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Porn ban: How easy is it for an ISP to actually block a web page?

The government has left it up to your Internet Service Provider (ISP) to determine whether any of those 857 banned websites have child porn or not. If they don't, they're kosher. ISPs, understandably, are in a fix. After all, how exactly are they supposed to determine whether a website has child porn or not?

tech Updated: Aug 05, 2015 14:34 IST
Pranav Dixit
The-Internet-Service-Providers-Association-of-India-ISPAI-has-now-decided-to-approach-the-communications-ministry-to-seek-clarification-on-the-definition-of-pornography-and-child-pornography-and-the-parameters-that-violate-it-Shutterstock
The-Internet-Service-Providers-Association-of-India-ISPAI-has-now-decided-to-approach-the-communications-ministry-to-seek-clarification-on-the-definition-of-pornography-and-child-pornography-and-the-parameters-that-violate-it-Shutterstock

Don't let the headlines mislead you. India's porn ban hasn't exactly been lifted -- it's conditional.

The government has left it up to your Internet Service Provider (ISP) to determine whether any of those 857 banned websites have child porn or not. If they don't, they're kosher.

ISPs, understandably, are in a fix. After all, how exactly are they supposed to determine whether a website has child porn or not?

If child porn is indeed found on any of these websites, the ISPs will be held liable for content under Section 79(3)(b) of the IT Act, which applies if: "Upon receiving actual knowledge, or on being notified by the appropriate Government or its agency that any information, data or communication link residing in or connected to a computer resource controlled by the intermediary is being used to commit the unlawful act, the intermediary fails to expeditiously remove or disable access to that material on that resource without vitiating the evidence in any manner."

The result? ISPs still haven't unblocked the banned websites for fear of inadvertently violating Section 79 of the IT Act.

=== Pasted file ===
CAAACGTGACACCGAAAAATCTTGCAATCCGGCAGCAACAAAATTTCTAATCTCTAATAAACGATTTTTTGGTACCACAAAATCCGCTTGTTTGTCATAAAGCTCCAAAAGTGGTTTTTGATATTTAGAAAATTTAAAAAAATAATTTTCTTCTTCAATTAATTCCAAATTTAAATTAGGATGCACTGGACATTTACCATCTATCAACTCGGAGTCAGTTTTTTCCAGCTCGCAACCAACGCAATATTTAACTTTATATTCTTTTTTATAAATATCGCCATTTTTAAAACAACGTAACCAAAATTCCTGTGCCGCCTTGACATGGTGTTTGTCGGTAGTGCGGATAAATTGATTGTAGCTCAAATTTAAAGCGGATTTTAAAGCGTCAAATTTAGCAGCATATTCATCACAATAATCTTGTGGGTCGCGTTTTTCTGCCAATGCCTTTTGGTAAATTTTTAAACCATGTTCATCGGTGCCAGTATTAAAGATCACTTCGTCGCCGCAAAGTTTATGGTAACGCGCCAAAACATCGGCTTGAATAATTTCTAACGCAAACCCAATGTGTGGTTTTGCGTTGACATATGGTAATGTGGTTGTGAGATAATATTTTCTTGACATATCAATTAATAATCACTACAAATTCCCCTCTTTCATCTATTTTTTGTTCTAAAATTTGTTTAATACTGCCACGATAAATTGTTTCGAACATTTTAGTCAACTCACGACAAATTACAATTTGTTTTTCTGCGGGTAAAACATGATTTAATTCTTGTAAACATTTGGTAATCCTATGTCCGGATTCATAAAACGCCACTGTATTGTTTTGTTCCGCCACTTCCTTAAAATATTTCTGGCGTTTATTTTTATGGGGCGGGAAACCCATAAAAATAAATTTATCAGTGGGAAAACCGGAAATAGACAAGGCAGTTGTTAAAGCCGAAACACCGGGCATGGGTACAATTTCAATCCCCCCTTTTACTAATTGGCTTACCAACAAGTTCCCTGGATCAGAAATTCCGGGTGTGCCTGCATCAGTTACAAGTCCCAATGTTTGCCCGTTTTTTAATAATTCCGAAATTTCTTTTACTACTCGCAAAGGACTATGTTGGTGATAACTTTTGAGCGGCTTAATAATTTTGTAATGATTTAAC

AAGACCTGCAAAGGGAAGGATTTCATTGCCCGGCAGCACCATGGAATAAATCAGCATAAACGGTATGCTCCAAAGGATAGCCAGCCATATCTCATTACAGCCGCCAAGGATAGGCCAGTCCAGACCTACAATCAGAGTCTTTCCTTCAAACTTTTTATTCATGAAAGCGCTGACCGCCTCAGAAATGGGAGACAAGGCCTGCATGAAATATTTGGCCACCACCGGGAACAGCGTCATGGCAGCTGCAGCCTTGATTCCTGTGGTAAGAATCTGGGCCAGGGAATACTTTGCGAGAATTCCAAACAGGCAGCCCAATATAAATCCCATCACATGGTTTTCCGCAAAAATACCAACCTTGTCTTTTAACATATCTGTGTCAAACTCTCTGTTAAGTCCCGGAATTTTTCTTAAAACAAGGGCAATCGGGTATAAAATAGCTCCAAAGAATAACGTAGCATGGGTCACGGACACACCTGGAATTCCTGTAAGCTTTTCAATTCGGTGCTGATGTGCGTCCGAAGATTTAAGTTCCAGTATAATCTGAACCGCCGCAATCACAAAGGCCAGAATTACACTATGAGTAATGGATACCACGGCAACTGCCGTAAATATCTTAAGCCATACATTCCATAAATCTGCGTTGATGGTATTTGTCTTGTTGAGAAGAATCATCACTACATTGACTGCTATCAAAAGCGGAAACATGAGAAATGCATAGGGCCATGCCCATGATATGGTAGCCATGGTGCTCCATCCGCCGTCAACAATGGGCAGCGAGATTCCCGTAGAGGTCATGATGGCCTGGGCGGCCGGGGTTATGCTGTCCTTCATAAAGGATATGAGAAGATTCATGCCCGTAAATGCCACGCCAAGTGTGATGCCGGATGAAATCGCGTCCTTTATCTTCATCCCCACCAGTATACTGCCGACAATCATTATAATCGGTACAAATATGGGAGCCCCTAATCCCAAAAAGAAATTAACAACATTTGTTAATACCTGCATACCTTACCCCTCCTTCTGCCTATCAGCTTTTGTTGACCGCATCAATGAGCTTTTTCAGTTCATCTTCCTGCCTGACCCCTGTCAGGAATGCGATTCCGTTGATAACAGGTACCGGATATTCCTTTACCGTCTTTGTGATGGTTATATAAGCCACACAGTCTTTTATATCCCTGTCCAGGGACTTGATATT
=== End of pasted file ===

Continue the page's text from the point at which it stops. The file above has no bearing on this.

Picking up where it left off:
Read:How a porn website is trolling Indian government over ban

How easy it is for ISPs to block webpages or even entire domains? The process is actually extremely simple.

Unless a website uses encrypted HTTPS connections (like your bank, for instance), an ISP can essentially see every single bit of data flowing between your computer and the website you're accessing because it's flowing through its servers.

Each time you type in the URL of a website -- http://www.hindustantimes.com/, for example -- your ISP checks it against its DNS servers, the internet's equivalent of a phone book, where each URL is stored as an IP address, a string of numbers. To block a specific webpage, all an ISP needs to do is blacklist that page's IP address.

Mint has a great explanation for how this works:

"Think of it like this -- you’re on an island, with no way to reach the mainland (Internet) where all the websites are. The ISP builds a bridge connecting you to the mainland, and charges you to let cars (data) from the sites come to you, by opening the road. Each web page has a unique ID, like a licence plate. If the government tells the ISP to block a specific page, it’s added to the blacklist, and isn’t allowed on the bridge. The government could also block a full domain, such as Facebook.com, which would be like blocking all cars with DL plates, instead of specific numbers."

Read:Meet Kamlesh Vaswani, the lawyer behind India's porn ban

Bans like these are rarely effective. "It is extremely easy to circumvent these blocks, using virtual private networks (VPNs) and proxies that anonymise your traffic," Pranesh Prakash, policy director at the Centre for Internet and Society in Bengaluru told the Hindustan Times.

A proxy is simply a server located in another country that a user in India can route their traffic through to access blocked or region-locked content -- and they're perfectly legal to use.